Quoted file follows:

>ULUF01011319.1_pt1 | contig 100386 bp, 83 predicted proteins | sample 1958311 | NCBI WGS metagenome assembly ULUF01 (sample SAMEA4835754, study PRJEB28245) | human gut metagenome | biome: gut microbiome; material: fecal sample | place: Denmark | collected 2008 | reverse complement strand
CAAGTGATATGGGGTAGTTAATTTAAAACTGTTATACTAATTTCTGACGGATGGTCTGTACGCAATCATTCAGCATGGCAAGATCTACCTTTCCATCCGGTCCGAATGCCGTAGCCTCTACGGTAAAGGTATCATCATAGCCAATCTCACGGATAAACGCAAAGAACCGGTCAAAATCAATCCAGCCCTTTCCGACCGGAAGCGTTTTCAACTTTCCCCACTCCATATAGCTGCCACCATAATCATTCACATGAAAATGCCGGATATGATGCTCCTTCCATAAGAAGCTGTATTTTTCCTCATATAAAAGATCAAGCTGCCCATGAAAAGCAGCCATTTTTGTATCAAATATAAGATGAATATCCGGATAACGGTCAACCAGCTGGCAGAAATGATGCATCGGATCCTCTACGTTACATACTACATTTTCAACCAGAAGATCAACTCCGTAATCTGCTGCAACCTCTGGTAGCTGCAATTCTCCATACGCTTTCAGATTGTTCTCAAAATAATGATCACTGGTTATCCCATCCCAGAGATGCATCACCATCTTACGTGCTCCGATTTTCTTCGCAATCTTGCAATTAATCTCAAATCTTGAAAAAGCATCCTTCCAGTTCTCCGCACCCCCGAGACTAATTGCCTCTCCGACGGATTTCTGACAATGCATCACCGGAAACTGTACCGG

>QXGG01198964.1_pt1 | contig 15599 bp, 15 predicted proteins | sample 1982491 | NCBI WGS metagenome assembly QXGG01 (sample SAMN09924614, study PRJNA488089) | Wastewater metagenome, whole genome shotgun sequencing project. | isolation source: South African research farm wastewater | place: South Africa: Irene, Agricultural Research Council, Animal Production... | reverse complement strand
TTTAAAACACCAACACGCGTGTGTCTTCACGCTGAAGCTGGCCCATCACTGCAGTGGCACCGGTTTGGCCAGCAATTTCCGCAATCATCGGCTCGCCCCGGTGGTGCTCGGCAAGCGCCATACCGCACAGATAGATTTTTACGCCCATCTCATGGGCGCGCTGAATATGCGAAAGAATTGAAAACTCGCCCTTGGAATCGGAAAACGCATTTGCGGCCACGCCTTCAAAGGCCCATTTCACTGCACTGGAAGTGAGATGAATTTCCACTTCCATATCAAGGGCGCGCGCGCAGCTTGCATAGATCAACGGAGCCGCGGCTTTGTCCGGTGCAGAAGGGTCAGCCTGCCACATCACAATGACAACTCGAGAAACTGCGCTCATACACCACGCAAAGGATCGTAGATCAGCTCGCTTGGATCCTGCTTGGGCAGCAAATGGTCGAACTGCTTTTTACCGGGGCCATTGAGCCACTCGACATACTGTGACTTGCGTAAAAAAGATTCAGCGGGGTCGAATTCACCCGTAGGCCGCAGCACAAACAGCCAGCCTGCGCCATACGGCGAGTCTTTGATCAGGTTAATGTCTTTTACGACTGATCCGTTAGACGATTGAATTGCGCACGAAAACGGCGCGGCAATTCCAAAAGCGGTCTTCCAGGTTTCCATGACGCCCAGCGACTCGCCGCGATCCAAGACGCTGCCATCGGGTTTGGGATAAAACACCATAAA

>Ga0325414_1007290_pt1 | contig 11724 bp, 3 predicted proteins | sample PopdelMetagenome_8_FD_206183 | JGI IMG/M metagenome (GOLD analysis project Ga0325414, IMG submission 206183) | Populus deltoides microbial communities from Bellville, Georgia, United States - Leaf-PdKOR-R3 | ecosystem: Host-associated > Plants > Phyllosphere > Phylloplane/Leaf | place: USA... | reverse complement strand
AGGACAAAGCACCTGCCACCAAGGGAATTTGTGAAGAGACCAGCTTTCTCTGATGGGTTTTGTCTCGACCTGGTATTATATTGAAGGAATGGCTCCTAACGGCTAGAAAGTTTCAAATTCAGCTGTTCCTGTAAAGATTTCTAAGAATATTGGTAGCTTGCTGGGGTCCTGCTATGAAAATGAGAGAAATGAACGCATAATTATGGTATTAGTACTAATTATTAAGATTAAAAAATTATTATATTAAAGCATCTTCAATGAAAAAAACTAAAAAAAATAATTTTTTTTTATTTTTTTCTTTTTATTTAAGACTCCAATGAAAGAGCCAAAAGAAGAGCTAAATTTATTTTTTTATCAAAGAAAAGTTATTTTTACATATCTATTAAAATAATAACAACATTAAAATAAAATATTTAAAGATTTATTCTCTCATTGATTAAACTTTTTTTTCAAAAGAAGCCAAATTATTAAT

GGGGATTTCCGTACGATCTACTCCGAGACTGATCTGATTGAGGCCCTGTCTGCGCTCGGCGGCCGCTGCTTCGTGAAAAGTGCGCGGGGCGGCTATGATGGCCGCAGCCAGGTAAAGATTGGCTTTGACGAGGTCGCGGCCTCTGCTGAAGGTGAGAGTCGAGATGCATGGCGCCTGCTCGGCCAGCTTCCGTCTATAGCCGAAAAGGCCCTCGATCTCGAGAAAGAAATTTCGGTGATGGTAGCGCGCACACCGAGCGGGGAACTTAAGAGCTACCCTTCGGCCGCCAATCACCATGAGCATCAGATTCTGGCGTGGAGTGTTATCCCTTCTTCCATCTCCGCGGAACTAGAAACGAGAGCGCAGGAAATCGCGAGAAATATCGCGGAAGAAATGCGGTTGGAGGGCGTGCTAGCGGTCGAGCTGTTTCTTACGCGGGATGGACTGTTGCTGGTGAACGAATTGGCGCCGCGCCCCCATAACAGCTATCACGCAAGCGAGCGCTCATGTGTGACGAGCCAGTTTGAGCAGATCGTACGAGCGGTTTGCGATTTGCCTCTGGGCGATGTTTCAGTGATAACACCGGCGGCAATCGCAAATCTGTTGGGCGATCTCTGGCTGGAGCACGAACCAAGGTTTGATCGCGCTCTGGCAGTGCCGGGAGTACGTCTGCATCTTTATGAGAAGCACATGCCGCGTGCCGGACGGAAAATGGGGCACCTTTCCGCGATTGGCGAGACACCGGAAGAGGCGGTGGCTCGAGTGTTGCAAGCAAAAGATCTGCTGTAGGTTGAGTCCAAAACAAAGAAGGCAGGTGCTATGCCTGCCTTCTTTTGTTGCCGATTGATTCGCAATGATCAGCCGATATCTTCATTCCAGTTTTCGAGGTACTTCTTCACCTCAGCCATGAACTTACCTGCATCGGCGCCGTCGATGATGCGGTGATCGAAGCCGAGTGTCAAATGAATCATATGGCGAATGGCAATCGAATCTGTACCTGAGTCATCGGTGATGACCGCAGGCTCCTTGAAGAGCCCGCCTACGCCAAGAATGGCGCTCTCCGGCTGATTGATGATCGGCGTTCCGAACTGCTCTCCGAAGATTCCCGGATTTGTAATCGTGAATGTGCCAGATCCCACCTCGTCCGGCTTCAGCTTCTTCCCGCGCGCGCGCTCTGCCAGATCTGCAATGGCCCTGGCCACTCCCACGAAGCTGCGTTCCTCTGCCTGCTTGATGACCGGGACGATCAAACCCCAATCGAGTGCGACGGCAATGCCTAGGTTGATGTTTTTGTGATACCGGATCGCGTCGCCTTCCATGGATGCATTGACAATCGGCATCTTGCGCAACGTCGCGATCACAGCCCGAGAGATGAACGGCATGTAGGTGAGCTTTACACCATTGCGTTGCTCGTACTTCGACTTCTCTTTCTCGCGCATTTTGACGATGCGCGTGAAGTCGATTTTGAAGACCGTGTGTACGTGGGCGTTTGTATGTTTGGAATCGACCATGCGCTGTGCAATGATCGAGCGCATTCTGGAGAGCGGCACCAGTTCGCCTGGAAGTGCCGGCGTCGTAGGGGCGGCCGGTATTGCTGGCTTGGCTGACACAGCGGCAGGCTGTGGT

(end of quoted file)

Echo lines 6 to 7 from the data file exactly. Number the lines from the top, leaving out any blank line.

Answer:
AGGACAAAGCACCTGCCACCAAGGGAATTTGTGAAGAGACCAGCTTTCTCTGATGGGTTTTGTCTCGACCTGGTATTATATTGAAGGAATGGCTCCTAACGGCTAGAAAGTTTCAAATTCAGCTGTTCCTGTAAAGATTTCTAAGAATATTGGTAGCTTGCTGGGGTCCTGCTATGAAAATGAGAGAAATGAACGCATAATTATGGTATTAGTACTAATTATTAAGATTAAAAAATTATTATATTAAAGCATCTTCAATGAAAAAAACTAAAAAAAATAATTTTTTTTTATTTTTTTCTTTTTATTTAAGACTCCAATGAAAGAGCCAAAAGAAGAGCTAAATTTATTTTTTTATCAAAGAAAAGTTATTTTTACATATCTATTAAAATAATAACAACATTAAAATAAAATATTTAAAGATTTATTCTCTCATTGATTAAACTTTTTTTTCAAAAGAAGCCAAATTATTAAT

GGGGATTTCCGTACGATCTACTCCGAGACTGATCTGATTGAGGCCCTGTCTGCGCTCGGCGGCCGCTGCTTCGTGAAAAGTGCGCGGGGCGGCTATGATGGCCGCAGCCAGGTAAAGATTGGCTTTGACGAGGTCGCGGCCTCTGCTGAAGGTGAGAGTCGAGATGCATGGCGCCTGCTCGGCCAGCTTCCGTCTATAGCCGAAAAGGCCCTCGATCTCGAGAAAGAAATTTCGGTGATGGTAGCGCGCACACCGAGCGGGGAACTTAAGAGCTACCCTTCGGCCGCCAATCACCATGAGCATCAGATTCTGGCGTGGAGTGTTATCCCTTCTTCCATCTCCGCGGAACTAGAAACGAGAGCGCAGGAAATCGCGAGAAATATCGCGGAAGAAATGCGGTTGGAGGGCGTGCTAGCGGTCGAGCTGTTTCTTACGCGGGATGGACTGTTGCTGGTGAACGAATTGGCGCCGCGCCCCCATAACAGCTATCACGCAAGCGAGCGCTCATGTGTGACGAGCCAGTTTGAGCAGATCGTACGAGCGGTTTGCGATTTGCCTCTGGGCGATGTTTCAGTGATAACACCGGCGGCAATCGCAAATCTGTTGGGCGATCTCTGGCTGGAGCACGAACCAAGGTTTGATCGCGCTCTGGCAGTGCCGGGAGTACGTCTGCATCTTTATGAGAAGCACATGCCGCGTGCCGGACGGAAAATGGGGCACCTTTCCGCGATTGGCGAGACACCGGAAGAGGCGGTGGCTCGAGTGTTGCAAGCAAAAGATCTGCTGTAGGTTGAGTCCAAAACAAAGAAGGCAGGTGCTATGCCTGCCTTCTTTTGTTGCCGATTGATTCGCAATGATCAGCCGATATCTTCATTCCAGTTTTCGAGGTACTTCTTCACCTCAGCCATGAACTTACCTGCATCGGCGCCGTCGATGATGCGGTGATCGAAGCCGAGTGTCAAATGAATCATATGGCGAATGGCAATCGAATCTGTACCTGAGTCATCGGTGATGACCGCAGGCTCCTTGAAGAGCCCGCCTACGCCAAGAATGGCGCTCTCCGGCTGATTGATGATCGGCGTTCCGAACTGCTCTCCGAAGATTCCCGGATTTGTAATCGTGAATGTGCCAGATCCCACCTCGTCCGGCTTCAGCTTCTTCCCGCGCGCGCGCTCTGCCAGATCTGCAATGGCCCTGGCCACTCCCACGAAGCTGCGTTCCTCTGCCTGCTTGATGACCGGGACGATCAAACCCCAATCGAGTGCGACGGCAATGCCTAGGTTGATGTTTTTGTGATACCGGATCGCGTCGCCTTCCATGGATGCATTGACAATCGGCATCTTGCGCAACGTCGCGATCACAGCCCGAGAGATGAACGGCATGTAGGTGAGCTTTACACCATTGCGTTGCTCGTACTTCGACTTCTCTTTCTCGCGCATTTTGACGATGCGCGTGAAGTCGATTTTGAAGACCGTGTGTACGTGGGCGTTTGTATGTTTGGAATCGACCATGCGCTGTGCAATGATCGAGCGCATTCTGGAGAGCGGCACCAGTTCGCCTGGAAGTGCCGGCGTCGTAGGGGCGGCCGGTATTGCTGGCTTGGCTGACACAGCGGCAGGCTGTGGT